The first concerns our sensations, our raw sensual experience, the things of the world: Blake calls this first zoa Tharmas. The second is Urizen, our rational intellect, the power of nature in us that enables us to abstract generalities from our particular sense experiences and to apply the principles of logic to formulate ‘laws’ and predict our future experiences. The third zoa, a force which he calls Luvah or Los, is the power of desire: that which seeks to express itself, to realise itself creatively in the form of production or action – Art in general, according to Blake. The fourth is the power of Imagination, which he calls Urthona, to which are assigned ideas and images that arise intuitively and spontaneously, out of thin air as it were. It is through the Imagination that we may be provided with mystical experience.

In Blake’s work Milton we find the following illustration:

The four zoas. Plate from Milton
The four zoas. Plate from Milton, object 34, copy C.
Source: the William Blake Archive The four zoas. Plate from Milton

Here is Luvah, the power of desire and creative action; Urizen, the rational power; Tharmas, the power of sensation; and Urthona, the power of intuitive imagination. We can see a parallel here immediately with the work of Carl Jung, who also proposed four functions of the human psyche by which consciousness orientates itself:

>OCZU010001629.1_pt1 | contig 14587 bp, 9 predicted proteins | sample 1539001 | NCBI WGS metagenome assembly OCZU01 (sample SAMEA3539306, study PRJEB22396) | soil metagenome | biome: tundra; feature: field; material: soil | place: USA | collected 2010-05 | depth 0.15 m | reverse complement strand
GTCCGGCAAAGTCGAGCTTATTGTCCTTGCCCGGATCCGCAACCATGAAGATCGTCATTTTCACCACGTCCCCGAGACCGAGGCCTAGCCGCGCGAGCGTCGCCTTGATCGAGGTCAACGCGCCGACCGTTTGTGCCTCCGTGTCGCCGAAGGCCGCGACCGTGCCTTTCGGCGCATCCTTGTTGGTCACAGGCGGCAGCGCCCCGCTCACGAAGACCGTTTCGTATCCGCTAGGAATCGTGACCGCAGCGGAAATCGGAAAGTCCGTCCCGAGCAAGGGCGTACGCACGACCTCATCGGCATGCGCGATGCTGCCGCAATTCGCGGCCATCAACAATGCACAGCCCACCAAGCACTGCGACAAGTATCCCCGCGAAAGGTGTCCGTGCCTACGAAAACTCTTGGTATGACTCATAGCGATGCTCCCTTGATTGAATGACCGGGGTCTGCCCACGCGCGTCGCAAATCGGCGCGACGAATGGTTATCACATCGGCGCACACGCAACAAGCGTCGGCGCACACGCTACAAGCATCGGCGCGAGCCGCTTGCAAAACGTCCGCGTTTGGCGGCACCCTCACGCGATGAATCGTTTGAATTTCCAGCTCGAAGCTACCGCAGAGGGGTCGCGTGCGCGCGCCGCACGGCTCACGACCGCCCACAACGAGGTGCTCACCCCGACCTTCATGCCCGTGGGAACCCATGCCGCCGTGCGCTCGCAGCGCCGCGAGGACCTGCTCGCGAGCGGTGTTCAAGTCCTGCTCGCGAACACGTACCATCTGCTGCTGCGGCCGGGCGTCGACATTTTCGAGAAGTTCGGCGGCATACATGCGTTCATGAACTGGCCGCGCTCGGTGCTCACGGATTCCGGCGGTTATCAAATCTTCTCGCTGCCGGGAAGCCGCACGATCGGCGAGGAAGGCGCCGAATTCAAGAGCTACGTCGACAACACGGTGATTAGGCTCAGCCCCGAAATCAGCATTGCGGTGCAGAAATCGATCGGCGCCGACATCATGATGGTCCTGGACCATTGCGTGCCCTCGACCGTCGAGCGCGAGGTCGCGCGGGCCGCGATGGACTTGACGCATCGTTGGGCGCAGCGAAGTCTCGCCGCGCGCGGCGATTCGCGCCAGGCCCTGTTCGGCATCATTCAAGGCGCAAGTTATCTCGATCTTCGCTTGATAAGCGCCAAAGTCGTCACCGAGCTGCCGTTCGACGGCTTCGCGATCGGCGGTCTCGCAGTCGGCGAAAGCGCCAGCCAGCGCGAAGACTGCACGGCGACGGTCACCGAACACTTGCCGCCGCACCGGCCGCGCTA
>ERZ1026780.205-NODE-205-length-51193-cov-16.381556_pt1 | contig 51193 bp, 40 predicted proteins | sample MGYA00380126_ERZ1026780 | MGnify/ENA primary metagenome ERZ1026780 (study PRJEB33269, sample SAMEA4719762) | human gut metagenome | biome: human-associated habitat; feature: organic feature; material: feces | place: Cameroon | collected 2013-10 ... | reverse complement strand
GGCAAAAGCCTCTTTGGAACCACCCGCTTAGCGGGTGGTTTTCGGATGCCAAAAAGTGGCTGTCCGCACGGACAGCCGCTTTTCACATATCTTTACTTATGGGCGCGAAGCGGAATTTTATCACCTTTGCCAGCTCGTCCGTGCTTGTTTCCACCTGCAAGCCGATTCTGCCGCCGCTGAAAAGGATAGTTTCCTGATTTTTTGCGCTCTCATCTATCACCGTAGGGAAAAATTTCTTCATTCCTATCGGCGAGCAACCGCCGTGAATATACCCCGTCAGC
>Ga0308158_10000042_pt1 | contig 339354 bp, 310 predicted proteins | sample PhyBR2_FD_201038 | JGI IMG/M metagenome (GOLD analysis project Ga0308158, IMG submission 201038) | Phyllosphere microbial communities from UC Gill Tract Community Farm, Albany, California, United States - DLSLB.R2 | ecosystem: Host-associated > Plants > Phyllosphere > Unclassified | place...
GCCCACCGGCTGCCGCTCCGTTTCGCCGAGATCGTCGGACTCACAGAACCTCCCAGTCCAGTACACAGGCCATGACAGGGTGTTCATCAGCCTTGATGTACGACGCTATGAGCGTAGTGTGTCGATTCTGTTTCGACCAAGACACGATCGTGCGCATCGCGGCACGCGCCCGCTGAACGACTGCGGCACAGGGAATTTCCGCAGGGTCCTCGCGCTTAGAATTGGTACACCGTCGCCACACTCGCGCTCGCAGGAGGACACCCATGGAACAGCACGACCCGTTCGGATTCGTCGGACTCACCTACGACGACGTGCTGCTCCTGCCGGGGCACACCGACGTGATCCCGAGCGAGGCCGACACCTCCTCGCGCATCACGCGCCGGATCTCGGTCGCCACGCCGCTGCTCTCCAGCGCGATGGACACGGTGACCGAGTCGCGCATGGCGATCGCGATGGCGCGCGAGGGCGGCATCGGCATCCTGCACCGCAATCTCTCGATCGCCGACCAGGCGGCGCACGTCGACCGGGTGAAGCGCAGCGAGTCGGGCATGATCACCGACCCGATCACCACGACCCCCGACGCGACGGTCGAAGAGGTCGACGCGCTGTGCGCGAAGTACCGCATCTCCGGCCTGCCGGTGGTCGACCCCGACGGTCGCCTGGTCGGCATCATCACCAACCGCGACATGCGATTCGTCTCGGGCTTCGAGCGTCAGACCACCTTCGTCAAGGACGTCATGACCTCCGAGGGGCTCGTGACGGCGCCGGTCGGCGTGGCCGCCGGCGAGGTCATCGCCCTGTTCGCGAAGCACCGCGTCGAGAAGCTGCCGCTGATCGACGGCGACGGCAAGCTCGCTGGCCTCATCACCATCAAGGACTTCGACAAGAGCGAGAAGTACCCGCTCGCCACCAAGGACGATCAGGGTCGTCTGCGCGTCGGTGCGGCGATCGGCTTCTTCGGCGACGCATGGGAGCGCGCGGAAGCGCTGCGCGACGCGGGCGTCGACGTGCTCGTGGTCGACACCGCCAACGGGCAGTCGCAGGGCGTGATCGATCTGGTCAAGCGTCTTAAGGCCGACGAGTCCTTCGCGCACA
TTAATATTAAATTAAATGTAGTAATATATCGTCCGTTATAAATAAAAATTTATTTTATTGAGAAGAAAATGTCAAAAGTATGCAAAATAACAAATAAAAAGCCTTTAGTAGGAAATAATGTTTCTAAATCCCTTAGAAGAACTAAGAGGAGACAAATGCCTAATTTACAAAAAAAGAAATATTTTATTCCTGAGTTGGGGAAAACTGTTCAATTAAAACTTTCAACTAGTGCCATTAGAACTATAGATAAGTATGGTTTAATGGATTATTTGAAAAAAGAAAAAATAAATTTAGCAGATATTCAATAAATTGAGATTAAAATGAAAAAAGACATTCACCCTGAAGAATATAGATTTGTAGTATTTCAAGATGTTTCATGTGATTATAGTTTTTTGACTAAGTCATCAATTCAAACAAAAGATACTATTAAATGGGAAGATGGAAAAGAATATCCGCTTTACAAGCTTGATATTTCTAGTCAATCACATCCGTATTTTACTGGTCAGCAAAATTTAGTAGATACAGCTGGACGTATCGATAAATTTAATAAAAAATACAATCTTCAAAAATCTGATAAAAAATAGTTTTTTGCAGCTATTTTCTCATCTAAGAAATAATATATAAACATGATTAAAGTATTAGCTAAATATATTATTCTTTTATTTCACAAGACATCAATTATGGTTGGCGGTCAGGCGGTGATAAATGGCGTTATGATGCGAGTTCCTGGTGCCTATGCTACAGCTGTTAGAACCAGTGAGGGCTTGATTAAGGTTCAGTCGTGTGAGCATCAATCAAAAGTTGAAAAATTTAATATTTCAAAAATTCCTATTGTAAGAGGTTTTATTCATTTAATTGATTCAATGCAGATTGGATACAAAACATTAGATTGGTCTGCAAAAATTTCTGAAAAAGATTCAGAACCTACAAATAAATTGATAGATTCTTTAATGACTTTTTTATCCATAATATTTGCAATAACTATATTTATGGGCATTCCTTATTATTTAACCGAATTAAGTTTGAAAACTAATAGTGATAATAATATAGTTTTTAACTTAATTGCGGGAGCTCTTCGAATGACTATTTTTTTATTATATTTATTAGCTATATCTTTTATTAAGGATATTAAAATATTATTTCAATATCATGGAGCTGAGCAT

Jung’s four functions of the human psyche
Jung’s four functions of the human psyche

Like Blake, in Jung we find a function for feeling, thinking, sensation and intuition.

Microcosm mirroring macroscosm 

The same fourfold division of the psyche or microcosm is something that appears again and again in psycho-spiritual belief systems throughout history and across the world. It is present in the spiritual alchemy of the West and in shamanistic doctrines past and present, where particular emphasis is placed on corresponding the microcosmic or human qualities with those of the external world or macrocosm:

Microcosmic and macrocosmic correspondences
Microcosmic and macrocosmic correspondences

Thus in a typical alchemical or shamanistic arrangement we might find the power of the intellect as a microcosmic manifestation of the same power that manifests itself as the element of air in the macrocosm of the natural world; for our ideas, being rarefied and intangible, yet nevertheless moving us to action, relate most closely to invisible air, whose presence is known when it stirs itself as the breeze.

Similarly, intuition and fire are seen as manifestations of the same power, for inspiring ideas fire us up, they arise like lightning, they energise us like the Sun.

Our feelings have a propensity to flow, to spread and move out, like water in the stream, as they seek to express themselves.